Hays-Caldwell Women’s Center aims to prevent abusive relationships

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Molly Gonzales

The Hays-Caldwell Women's Center provides free and confidential services in both English and Spanish to people of all genders and ages in Hays and Caldwell counties.

Leanne Castro, Life and Arts Contributor

Starting as a small group of female Texas State students in the late seventies, Hays-Caldwell Women’s Center (HCWC) has since grown into a multi-county organization with a mission to establish a zero-tolerance policy for abuse of any kind.

The HCWC believes in change—both its necessity and possibility. In over 40 years of serving the community, HCWC’s impact has been practically immeasurable. According to the center, in 2019 alone, it reached 7,761 community members and more than 2,300 victims of abuse.

It does this first by dealing with the present—providing hotlines, shelters and counseling to those currently experiencing abuse—then, by setting its sights on the future by educating the community on how to prevent abuse before it starts.

Before the pandemic, the Prevention Education team focused largely on youth outreach by visiting schools to facilitate small group discussions about relationship red flags and how to practice self-compassion. Now, this type of programming is presented virtually.

Regardless of the circumstance, Prevention Coordinator Kiara Nicholson says it is important to begin education efforts with young people early on because they will likely enter romantic relationships for the first time.

“When you’re a teenager or a preteen, you’re growing and developing, and everything is happening so fast,” Nicholson said. “You’re wanting to get answers to so many questions. It’s helpful if you have some people around who want to help you with this part of being a human being, of trying to navigate having relationships with other people.”

Nicholson considers it an honor to be the supportive and empowering adult presence she wishes she had when she was navigating her own unhealthy relationships. Her coworker, prevention educator Megan Osborne, echoes this sentiment, marveling at the fact these types of conversations simply were not had when she was growing up.

“I wasn’t really taught how to be treated in a relationship. We didn’t talk about relationships or sex or dating,” Osborne said. “That put me at risk, to not really understand that you have rights in how you should be treated in a relationship, and you can end a relationship if you want to.”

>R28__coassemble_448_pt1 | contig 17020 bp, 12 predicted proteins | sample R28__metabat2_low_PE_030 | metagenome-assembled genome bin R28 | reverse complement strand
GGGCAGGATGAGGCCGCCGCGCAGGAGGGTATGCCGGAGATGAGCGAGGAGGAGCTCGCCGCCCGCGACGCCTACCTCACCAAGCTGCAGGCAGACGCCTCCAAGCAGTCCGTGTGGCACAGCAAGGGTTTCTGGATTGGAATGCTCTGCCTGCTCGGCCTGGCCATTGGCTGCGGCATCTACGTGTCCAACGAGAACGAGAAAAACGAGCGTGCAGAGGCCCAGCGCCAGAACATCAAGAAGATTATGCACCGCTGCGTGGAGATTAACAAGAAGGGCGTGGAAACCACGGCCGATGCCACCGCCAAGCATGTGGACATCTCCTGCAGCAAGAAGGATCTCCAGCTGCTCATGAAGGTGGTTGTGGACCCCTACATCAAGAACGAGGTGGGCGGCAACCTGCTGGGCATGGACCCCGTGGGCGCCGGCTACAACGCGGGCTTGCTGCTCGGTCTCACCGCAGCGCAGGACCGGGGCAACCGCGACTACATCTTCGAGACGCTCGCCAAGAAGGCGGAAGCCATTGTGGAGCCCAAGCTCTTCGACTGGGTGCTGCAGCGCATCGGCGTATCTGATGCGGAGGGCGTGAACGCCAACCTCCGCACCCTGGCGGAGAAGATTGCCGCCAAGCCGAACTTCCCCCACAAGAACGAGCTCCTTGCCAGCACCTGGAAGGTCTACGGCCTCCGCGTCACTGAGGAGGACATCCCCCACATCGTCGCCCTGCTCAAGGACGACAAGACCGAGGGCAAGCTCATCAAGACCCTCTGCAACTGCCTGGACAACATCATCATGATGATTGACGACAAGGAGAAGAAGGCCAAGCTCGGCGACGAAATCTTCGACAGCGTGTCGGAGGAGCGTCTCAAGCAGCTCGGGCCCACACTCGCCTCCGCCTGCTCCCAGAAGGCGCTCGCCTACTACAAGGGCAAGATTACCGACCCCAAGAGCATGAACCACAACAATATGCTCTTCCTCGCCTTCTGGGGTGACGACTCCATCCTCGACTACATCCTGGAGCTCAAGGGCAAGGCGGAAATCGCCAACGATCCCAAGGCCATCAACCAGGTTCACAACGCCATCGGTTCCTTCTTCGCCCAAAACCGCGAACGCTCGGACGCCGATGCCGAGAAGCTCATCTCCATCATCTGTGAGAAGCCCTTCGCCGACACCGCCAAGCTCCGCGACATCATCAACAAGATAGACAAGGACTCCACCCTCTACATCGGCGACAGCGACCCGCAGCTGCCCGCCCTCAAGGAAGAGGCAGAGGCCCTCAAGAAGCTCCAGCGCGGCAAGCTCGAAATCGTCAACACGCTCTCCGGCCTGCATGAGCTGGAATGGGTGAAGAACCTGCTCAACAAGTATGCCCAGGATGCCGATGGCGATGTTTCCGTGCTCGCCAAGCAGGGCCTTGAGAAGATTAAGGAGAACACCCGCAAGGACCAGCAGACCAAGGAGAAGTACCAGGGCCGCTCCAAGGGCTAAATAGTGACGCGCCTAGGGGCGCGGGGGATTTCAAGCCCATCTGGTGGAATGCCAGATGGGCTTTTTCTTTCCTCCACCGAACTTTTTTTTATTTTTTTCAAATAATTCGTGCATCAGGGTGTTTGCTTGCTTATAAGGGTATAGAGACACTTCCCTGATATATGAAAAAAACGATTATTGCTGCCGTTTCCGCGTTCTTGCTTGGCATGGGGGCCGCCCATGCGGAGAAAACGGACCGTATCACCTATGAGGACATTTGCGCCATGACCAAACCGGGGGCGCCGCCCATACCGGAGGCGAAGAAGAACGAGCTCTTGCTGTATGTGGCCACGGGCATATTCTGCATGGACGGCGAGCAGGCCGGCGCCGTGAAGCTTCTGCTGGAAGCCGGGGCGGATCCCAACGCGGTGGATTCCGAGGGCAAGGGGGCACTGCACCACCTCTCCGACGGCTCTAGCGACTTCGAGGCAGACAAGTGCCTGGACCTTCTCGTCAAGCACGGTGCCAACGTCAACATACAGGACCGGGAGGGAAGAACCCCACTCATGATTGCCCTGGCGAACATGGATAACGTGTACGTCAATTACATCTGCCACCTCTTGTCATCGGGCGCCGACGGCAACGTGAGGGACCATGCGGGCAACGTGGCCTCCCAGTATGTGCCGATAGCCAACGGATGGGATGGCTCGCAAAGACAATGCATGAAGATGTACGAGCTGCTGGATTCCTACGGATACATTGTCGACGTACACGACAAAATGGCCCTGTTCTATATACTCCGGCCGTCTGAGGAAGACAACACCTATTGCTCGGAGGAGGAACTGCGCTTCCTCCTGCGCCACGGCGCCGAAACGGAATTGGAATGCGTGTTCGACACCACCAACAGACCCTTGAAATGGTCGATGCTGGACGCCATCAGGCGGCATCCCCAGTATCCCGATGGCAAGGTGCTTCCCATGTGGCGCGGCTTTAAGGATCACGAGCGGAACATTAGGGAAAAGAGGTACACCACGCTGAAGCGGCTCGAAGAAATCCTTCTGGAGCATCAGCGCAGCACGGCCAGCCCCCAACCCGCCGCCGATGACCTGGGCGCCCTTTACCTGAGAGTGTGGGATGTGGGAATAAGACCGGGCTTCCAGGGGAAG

In addition to having private conversations with groups of students, Osborne also provides adults with information through workshops, crafting nights and presentations; however, not everyone is able to attend in-person sessions like these, even prior to COVID-19.

In the past couple of years, HCWC has worked to make these educational resources available online, a tool the center is currently relying on heavily.

Digital educator Nathan Thompson built and maintains the website stopthehurt.org, which features quizzes, articles, book reviews and other tools for learning about issues like dating violence and domestic violence.

He took this job at a time when he was searching for more meaning in his work, which he ultimately found at HCWC.

“It’s been eye-opening for me,” Thompson said. “I wasn’t educated on the issues that we deal with every day. It opened my eyes to the pervasiveness of domestic and dating violence, sexual assault and child abuse that occurs even in our own backyards and in the communities that I’m a part of.”

Thompson encourages anyone and everyone to reach out. Osborne, too, stresses that she and the rest of the team are always ready to listen.

“We’re here to help,” Osborne said. “If you are experiencing abuse or have experienced sexual assault, or if you’re realizing that you were abused as a child, we can help. Please reach out. There’s no shame in getting help. We believe you.”

HCWC’s shelter and child advocacy centers are still operating, now with stricter cleaning protocols and increased technological resources. The center provides free and confidential services in both English and Spanish to people of all genders and ages in Hays and Caldwell counties. For more information about HCWC, visit its website, Facebook, Twitter or Instagram. Its hotline is (512) 396-HELP.


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